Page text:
My (biological) father died of cancer recently. Attending his deathbed, I discovered that death has a new terror for us. It seems there is a certain kind of clergyman that haunts the palliative care units of hospitals, in hopes of gaining converts among those too weak or unconscious to offer much resistance to their insistent Christianity.
As my father lay a-dying, a nurse took it upon herself to call for a certain horrid little pastor. This, despite the fact that my father was well past the point where he could even be aware of the pastor’s presence, or to concern himself with thoughts of his immortal soul. Summoning a clergyman was high presumption on the nurse’s part. This little pastor she conjured up wormed himself into the good graces of the dying man’s family, to the extent that he wound up giving the eulogy at his funeral. The eulogy! For a man he had only “known” for a couple of days.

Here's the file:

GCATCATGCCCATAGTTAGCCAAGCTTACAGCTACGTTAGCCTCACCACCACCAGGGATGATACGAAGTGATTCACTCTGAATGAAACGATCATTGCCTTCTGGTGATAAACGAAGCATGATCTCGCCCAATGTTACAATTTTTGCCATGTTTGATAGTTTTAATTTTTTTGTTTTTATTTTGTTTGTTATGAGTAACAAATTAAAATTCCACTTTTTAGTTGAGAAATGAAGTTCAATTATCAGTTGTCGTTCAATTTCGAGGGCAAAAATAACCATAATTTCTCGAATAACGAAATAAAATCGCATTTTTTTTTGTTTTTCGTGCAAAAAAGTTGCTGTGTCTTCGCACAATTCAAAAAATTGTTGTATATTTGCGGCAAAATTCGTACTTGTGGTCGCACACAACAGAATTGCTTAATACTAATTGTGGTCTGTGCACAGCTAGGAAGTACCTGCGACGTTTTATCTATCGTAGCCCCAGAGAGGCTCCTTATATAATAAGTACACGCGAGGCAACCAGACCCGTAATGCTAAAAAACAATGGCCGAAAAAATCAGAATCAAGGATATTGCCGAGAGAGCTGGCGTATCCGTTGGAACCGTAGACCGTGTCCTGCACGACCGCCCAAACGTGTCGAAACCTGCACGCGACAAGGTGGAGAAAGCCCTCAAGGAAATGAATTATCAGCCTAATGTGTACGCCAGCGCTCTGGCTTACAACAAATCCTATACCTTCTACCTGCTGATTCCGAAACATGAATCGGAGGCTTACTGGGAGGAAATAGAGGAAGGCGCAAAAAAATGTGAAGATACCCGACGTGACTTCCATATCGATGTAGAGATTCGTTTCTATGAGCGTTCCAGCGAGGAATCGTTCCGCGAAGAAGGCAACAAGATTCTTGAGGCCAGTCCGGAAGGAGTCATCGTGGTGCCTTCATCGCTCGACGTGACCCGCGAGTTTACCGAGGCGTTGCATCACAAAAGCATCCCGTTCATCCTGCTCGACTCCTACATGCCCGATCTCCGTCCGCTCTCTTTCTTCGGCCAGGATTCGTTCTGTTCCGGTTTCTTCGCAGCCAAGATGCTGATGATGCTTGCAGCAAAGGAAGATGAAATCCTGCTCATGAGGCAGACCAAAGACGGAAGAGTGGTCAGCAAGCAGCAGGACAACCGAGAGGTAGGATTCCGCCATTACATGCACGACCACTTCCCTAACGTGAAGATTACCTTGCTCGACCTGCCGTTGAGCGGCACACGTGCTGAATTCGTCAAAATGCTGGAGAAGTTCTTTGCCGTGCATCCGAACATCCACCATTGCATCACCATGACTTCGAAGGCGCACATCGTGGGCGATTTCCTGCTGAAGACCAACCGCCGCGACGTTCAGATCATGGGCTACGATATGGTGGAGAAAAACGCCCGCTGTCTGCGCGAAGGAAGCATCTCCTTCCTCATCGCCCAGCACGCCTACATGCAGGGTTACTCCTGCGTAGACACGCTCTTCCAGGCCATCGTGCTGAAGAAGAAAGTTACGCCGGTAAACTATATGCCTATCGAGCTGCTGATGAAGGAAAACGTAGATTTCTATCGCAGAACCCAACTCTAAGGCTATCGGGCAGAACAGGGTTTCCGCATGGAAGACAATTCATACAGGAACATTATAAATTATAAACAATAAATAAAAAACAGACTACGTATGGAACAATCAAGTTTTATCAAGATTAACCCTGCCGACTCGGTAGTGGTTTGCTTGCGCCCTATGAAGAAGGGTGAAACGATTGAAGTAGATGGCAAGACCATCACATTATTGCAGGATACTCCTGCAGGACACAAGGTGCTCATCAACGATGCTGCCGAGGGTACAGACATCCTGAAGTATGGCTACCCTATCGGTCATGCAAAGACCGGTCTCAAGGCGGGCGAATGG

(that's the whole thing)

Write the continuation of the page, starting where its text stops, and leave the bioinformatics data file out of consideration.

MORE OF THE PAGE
And what a eulogy it was. I can see in my mind’s eye how it was composed: he asks the man’s widow about his hobbies. Fishing? Perfect. The pastor has a pithy little self-help parable about fishing. Gardening? Excellent. He has one about that too. Thus, he stitches together a patchwork tribute out of cast-off bits of platitude, gleaned from whatever Christian comfort books are passing for theology in these debased times.